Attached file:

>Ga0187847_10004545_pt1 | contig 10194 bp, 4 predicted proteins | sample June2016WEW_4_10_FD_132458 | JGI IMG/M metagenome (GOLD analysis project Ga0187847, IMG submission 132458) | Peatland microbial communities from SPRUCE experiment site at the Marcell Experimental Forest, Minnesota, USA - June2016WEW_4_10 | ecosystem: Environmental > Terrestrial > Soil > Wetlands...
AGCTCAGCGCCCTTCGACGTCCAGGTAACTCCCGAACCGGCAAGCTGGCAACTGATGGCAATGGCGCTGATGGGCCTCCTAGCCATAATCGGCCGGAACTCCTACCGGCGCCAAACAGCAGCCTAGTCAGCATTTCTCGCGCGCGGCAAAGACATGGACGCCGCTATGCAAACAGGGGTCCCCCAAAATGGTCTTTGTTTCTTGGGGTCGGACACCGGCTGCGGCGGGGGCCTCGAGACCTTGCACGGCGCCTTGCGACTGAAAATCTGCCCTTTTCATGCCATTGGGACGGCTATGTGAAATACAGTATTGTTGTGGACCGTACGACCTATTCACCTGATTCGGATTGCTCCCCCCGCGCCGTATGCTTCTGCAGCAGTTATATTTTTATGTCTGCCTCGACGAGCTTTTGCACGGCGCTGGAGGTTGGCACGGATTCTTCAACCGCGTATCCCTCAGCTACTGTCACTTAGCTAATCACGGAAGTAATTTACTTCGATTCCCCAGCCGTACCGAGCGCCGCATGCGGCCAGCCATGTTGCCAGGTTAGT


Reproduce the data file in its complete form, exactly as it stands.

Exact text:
>Ga0187847_10004545_pt1 | contig 10194 bp, 4 predicted proteins | sample June2016WEW_4_10_FD_132458 | JGI IMG/M metagenome (GOLD analysis project Ga0187847, IMG submission 132458) | Peatland microbial communities from SPRUCE experiment site at the Marcell Experimental Forest, Minnesota, USA - June2016WEW_4_10 | ecosystem: Environmental > Terrestrial > Soil > Wetlands...
AGCTCAGCGCCCTTCGACGTCCAGGTAACTCCCGAACCGGCAAGCTGGCAACTGATGGCAATGGCGCTGATGGGCCTCCTAGCCATAATCGGCCGGAACTCCTACCGGCGCCAAACAGCAGCCTAGTCAGCATTTCTCGCGCGCGGCAAAGACATGGACGCCGCTATGCAAACAGGGGTCCCCCAAAATGGTCTTTGTTTCTTGGGGTCGGACACCGGCTGCGGCGGGGGCCTCGAGACCTTGCACGGCGCCTTGCGACTGAAAATCTGCCCTTTTCATGCCATTGGGACGGCTATGTGAAATACAGTATTGTTGTGGACCGTACGACCTATTCACCTGATTCGGATTGCTCCCCCCGCGCCGTATGCTTCTGCAGCAGTTATATTTTTATGTCTGCCTCGACGAGCTTTTGCACGGCGCTGGAGGTTGGCACGGATTCTTCAACCGCGTATCCCTCAGCTACTGTCACTTAGCTAATCACGGAAGTAATTTACTTCGATTCCCCAGCCGTACCGAGCGCCGCATGCGGCCAGCCATGTTGCCAGGTTAGT